Commentator of Trend European Desk Elena Ostapenko
The declaration by the G8 during its summit in Akvil testified that Europe can not take any measures against Iran, except psychological intimidation, and delays the time.
During G8 summit in the Italian city of Akvil on July 8-10, the participants agreed to settle the issue of Iran's nuclear program through diplomatic means. But it was decided to give Iran time until September to resolve the problems with the Iranian nuclear program, otherwise threatening stringent sanctions. Such a statement was made on the first day of the summit by the French President Nicolas Sarkozy.
"If until then, any progress is not recorded, we will be forced to take an appropriate decision," said the French President, without specifying how.
As the time to solve the Iranian issue, the participating countries identified the G20 summit, which will be held on September 24-25 in Pittsburgh (USA), said Sarkozy.
The United States and Europe, who are concerned about uranium enrichment in Iran, have repeatedly imposed trade and economic sanctions against it. The West considers that the uranium enrichment is aimed at developing nuclear capability in Iran, which supports terrorists and is preparing weapons of mass destruction. However, in its turn, Tehran claims that it wants to possess nuclear technology for peaceful purposes to generate electricity and rejects all proposals for negotiations.
First economic sanctions against Iran, many of which operate today, were imposed by the U.S. already in 1979. This was connected with the seizure of the American embassy in Tehran.
In 1980 all of Washington's diplomatic relations with Tehran were broken, a ban was imposed for export of all goods, including food and medicine, from the United States to Iran. Later, an embargo was imposed on the import of any goods from Iran to the United States, Americans traveling to Iran. Subsequently, all American presidents only toughened up sanctions against this country.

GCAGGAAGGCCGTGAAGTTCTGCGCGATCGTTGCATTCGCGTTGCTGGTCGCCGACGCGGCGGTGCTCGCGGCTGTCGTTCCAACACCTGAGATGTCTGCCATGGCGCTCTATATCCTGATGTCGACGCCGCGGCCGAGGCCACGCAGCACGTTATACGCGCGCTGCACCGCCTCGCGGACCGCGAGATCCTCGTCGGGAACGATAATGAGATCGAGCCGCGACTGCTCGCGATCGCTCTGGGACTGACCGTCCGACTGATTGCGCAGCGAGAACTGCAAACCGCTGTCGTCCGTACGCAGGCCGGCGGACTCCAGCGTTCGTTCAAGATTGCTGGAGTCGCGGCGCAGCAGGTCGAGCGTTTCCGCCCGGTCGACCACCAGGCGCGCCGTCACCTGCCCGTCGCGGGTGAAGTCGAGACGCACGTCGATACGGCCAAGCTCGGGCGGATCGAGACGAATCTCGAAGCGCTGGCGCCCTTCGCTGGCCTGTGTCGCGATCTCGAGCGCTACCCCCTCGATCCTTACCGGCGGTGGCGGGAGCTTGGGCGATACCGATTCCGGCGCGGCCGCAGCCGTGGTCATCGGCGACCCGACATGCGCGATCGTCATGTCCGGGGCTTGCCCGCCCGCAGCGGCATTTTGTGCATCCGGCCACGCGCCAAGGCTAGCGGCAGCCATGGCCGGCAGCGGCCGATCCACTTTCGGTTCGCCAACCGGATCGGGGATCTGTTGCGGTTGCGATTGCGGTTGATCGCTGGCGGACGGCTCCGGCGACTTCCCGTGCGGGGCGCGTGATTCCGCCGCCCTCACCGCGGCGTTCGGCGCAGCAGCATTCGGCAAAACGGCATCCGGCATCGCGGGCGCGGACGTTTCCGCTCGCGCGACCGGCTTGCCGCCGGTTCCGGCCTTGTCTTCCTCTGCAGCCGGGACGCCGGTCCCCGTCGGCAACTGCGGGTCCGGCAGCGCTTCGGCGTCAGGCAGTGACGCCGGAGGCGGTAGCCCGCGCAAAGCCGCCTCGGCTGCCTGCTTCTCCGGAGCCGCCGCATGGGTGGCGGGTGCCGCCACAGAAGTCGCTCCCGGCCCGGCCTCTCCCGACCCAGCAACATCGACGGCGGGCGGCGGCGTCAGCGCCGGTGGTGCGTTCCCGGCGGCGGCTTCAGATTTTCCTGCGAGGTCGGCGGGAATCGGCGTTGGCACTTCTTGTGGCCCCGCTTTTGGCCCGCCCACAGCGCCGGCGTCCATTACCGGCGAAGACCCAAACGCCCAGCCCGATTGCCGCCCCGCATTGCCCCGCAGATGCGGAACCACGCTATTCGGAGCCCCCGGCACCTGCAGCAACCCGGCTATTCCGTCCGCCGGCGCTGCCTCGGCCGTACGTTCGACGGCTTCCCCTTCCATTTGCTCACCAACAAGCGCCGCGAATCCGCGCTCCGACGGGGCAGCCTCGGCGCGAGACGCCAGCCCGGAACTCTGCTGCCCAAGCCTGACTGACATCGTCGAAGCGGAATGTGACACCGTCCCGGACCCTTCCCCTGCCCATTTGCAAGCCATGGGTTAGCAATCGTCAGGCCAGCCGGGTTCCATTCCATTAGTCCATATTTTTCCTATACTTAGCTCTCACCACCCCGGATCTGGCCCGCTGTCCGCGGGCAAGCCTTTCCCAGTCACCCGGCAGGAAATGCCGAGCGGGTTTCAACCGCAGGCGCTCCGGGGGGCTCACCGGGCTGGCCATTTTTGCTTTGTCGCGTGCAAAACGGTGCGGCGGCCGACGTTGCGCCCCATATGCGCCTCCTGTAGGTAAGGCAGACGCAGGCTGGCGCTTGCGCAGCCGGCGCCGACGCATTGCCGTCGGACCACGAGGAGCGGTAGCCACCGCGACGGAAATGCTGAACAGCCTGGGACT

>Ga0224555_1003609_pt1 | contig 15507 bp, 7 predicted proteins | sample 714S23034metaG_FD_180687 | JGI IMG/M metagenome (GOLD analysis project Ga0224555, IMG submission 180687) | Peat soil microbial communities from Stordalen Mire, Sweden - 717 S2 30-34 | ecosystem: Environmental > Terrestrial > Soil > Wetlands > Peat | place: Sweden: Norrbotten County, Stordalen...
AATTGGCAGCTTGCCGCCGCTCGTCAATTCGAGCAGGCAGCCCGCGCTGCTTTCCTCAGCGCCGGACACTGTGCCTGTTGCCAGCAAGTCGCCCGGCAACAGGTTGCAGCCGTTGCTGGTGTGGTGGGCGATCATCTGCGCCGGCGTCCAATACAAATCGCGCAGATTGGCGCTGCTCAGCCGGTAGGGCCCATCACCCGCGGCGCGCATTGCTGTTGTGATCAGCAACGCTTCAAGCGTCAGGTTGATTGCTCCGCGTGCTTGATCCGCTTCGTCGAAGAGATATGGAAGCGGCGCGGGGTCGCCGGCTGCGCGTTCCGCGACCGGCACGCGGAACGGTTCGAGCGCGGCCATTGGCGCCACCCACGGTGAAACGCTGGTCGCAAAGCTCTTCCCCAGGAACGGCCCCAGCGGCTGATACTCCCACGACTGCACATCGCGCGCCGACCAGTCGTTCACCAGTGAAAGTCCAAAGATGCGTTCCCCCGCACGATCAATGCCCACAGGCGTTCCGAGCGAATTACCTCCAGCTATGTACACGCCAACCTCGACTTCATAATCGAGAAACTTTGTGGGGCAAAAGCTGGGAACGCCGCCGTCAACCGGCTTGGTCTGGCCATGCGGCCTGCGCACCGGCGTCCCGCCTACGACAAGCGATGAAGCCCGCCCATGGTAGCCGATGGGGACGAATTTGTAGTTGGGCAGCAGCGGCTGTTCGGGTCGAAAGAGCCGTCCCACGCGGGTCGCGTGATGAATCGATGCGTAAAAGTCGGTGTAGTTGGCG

When Europe proposed Iran stop nuclear program, promising certain economic benefits in exchange, Iran agreed and stopped it for three years.
But in 2006 the Government of Mahmoud Ahmadinejad re-started it, which caused a series of new sanctions by the Bush administration. Amongst them, mainly there were sanctions against Iranian banks and companies and individuals, in this or other way related to the nuclear and weapons industry in Iran.
Since then, the sanctions have been extended. In total, the UN Security Council adopted three sanctions and five resolutions against Iran in order to suspend its nuclear program.
Despite Western pressure, Iran continues to develop its nuclear program and will continue to do so, knowing that Europe does not go beyond statements and unsubstantiated claims.
Europe and the United States "burned" in the unsuccessful attempt to introduce Western values and order in Iraq and Afghanistan. Today, no European country wants a repetition of the scenario in Iran.
In early 2002, U.S. President George W. Bush referred Iran to the countries that are members of the "axis of evil" alongside with Iraq and North Korea. United States always finds Iran amongst the states that support international terrorism, violate human rights, try to possess nuclear weapons, thereby violate international conventions.
The slight warming in relations emerged after Barack Obama, who does not deny the dialogue, came to power in the United States.
Thus, unless the situation between the main actors - Iran and the United States - is clear, the European countries will continue to be limited to the diplomatic maneuvers and a waiting position.
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